Belgrade, which denies the statehood of former province, unhappy after investing ‘serious efforts’ in relations with Jerusalem
Serbia’s foreign minister said Tuesday the government was “not happy” with Israel’s decision to recognize Kosovo, a former Serbian province whose statehood Belgrade denies and has waged a diplomatic battle to delegitimize.
The reaction came a day after Israel and Kosovo established diplomatic ties in what was a major victory for Pristina’s efforts to gain full global recognition of the independence it declared in 2008 following a war with Serbia in the 1990s.
Kosovo has since been recognized by much of the Western world, but its rejection by Serbia’s key allies Russia and China has locked it out of the United Nations. Until Monday, Israel was another key holdout on Belgrade’s side.
First Muslim state to recognize Jerusalem as Israel’s capital; ceremony held via Zoom due to COVID-19 restrictions; Ashkenazi says Pristina’s mission likely to open in the spring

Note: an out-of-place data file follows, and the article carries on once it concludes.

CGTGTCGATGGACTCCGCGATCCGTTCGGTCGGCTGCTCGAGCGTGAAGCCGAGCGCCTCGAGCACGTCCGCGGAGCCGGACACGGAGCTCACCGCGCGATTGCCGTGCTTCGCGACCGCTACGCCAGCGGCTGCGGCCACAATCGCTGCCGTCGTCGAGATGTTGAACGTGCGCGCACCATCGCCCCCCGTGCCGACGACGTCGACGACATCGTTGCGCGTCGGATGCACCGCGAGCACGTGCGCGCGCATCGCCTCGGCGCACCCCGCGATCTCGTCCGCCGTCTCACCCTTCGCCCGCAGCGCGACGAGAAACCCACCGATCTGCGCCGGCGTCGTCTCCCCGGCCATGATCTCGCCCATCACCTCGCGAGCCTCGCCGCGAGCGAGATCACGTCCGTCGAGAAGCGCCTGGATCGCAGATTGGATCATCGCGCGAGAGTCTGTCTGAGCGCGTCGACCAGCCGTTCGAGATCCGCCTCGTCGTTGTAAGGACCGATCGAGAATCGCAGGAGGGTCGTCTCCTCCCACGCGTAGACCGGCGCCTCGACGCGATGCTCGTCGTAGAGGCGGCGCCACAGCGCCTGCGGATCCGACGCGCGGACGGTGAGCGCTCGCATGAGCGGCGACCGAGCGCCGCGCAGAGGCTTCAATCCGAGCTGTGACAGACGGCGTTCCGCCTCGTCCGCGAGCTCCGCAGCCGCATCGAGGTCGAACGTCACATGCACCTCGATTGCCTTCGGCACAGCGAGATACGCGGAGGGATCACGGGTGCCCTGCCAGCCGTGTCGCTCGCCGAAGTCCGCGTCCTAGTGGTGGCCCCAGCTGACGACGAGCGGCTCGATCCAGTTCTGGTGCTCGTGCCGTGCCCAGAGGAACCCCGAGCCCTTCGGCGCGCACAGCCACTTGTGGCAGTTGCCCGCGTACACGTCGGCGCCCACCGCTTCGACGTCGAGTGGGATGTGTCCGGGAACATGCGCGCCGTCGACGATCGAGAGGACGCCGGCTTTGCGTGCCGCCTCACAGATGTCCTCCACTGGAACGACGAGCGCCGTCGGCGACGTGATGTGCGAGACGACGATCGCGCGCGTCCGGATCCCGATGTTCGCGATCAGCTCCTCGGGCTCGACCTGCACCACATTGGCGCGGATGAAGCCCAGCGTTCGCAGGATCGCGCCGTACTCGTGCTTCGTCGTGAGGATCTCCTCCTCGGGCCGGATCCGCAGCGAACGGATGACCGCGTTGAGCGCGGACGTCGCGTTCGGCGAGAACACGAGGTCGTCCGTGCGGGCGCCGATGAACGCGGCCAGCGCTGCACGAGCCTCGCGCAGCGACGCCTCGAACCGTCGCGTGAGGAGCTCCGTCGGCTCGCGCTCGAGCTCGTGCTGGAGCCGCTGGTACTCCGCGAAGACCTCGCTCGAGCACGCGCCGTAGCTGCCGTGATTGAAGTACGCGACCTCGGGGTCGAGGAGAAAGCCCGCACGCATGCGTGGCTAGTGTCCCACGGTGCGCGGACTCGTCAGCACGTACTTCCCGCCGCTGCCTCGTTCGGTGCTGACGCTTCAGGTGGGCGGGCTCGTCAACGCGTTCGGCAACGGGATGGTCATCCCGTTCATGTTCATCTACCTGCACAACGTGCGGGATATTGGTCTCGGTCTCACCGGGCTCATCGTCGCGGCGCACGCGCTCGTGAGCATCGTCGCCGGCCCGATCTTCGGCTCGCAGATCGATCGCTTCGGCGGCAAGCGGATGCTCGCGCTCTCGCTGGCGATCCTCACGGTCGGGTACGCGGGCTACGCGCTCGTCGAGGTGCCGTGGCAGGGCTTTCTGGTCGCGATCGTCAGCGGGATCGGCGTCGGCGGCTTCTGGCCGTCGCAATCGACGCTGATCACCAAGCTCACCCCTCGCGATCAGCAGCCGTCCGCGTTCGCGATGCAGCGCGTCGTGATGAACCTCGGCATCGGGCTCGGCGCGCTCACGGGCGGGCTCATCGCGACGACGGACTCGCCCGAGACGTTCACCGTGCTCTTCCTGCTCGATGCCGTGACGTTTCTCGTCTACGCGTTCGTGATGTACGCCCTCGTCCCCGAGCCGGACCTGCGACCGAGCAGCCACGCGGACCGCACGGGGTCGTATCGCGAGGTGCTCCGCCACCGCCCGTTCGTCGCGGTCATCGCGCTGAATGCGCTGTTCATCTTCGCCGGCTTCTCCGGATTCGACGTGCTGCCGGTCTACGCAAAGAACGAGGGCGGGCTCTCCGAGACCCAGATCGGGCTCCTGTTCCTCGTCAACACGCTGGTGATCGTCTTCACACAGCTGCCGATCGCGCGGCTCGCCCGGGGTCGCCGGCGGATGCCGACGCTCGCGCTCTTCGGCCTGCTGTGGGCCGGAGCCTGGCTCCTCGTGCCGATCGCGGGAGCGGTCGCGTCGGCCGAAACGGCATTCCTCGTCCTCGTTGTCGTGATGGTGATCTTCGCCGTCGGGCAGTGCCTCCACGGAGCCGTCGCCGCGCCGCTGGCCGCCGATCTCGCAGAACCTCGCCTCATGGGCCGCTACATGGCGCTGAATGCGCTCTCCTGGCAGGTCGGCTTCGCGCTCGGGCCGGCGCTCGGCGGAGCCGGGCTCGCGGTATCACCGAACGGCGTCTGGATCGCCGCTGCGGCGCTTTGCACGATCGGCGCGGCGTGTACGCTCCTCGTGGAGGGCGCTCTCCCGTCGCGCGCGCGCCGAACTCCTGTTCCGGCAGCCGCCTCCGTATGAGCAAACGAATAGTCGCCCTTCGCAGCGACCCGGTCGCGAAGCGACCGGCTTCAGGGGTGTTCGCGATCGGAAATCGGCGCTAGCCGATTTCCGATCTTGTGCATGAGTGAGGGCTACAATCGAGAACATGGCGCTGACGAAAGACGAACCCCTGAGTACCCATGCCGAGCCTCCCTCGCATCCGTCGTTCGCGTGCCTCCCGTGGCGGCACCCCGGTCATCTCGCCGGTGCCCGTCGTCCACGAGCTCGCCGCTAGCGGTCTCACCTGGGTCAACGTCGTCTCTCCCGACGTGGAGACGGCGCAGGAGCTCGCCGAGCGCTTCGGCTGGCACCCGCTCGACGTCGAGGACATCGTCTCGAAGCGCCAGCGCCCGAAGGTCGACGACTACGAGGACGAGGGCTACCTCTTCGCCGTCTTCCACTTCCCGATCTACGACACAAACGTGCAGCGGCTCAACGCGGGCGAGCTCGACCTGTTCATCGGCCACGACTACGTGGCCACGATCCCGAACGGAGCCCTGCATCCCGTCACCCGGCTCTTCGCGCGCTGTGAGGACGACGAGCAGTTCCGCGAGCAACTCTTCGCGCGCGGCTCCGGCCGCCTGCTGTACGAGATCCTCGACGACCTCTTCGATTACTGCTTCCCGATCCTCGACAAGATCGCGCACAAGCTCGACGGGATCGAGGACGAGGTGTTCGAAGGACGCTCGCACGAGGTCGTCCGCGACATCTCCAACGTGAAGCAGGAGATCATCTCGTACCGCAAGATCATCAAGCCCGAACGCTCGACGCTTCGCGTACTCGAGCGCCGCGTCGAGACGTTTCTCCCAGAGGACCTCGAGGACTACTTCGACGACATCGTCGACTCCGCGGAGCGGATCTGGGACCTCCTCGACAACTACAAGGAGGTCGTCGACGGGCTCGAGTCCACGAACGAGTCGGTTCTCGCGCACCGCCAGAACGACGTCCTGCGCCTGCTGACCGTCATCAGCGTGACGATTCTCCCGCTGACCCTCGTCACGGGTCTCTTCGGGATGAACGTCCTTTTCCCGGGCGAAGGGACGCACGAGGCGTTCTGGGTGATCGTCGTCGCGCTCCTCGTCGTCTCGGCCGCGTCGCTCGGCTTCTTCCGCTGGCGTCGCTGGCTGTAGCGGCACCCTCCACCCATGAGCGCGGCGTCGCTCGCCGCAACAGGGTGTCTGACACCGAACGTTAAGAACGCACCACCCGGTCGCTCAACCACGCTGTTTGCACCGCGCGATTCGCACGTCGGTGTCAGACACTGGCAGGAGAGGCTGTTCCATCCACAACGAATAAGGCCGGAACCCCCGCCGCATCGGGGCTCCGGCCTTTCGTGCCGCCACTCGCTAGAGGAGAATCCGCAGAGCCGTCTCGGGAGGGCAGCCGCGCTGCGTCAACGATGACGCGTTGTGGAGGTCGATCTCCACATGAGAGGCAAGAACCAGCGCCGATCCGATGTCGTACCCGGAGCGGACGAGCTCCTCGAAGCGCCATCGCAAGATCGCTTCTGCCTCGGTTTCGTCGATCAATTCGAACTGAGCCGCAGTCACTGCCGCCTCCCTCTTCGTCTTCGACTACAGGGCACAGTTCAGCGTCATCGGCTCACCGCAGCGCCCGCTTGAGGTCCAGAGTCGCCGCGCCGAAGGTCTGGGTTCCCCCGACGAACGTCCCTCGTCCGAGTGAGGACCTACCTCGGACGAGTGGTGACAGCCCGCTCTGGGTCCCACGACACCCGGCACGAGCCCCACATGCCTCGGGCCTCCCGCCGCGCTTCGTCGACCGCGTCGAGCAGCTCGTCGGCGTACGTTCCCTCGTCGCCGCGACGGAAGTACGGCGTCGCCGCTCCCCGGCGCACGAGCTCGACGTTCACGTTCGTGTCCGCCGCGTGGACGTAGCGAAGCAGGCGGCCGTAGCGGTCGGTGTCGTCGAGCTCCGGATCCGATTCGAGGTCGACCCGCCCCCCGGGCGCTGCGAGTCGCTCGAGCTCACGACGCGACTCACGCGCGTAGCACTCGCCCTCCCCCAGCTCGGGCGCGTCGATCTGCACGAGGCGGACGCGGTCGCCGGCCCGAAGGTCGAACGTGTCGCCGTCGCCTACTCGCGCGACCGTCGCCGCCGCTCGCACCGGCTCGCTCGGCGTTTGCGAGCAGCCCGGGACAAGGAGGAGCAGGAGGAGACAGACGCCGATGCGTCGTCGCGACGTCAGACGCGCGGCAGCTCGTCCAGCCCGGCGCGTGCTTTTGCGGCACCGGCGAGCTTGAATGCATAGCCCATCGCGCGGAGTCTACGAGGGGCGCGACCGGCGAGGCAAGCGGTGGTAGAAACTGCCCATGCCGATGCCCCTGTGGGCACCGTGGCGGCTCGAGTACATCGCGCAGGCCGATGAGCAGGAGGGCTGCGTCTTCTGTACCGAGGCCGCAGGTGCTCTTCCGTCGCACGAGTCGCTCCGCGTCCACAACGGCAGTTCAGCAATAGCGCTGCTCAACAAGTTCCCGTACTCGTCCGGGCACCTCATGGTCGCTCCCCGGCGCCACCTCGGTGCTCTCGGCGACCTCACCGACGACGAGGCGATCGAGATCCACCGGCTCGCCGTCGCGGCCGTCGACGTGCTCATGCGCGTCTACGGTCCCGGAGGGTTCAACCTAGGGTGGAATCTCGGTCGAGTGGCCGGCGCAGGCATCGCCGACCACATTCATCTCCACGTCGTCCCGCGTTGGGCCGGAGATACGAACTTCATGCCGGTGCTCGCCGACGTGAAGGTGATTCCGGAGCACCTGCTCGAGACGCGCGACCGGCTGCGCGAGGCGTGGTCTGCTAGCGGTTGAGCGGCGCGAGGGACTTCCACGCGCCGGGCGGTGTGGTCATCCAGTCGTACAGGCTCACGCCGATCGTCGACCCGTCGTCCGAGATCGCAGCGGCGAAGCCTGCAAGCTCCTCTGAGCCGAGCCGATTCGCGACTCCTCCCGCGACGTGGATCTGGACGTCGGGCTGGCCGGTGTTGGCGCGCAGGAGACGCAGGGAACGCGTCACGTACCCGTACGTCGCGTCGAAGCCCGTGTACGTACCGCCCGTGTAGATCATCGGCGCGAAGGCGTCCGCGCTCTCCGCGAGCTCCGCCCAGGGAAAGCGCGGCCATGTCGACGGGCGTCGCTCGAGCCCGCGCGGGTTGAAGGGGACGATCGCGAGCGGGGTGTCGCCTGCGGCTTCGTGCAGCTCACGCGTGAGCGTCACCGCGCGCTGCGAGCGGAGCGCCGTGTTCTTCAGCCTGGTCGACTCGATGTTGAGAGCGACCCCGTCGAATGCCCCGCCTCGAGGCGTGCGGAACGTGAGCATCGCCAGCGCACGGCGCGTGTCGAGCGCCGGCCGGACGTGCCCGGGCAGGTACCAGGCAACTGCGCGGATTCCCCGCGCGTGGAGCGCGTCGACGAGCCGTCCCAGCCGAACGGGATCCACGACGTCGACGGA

Israel and Kosovo formally established diplomatic ties on Monday, with the Muslim-majority territory also recognizing Jerusalem as the Jewish state’s capital — putting it at odds with the rest of the Islamic world.
In a ceremony held over Zoom in Jerusalem and Pristina, Foreign Minister Gabi Ashkenazi and his counterpart from the Republic of Kosovo, Meliza Haradinaj Stublla, signed a joint declaration establishing ties.
Travel restrictions to curb the spread of COVID-19, including the closure of Ben Gurion Airport, made an in-person ceremony impossible.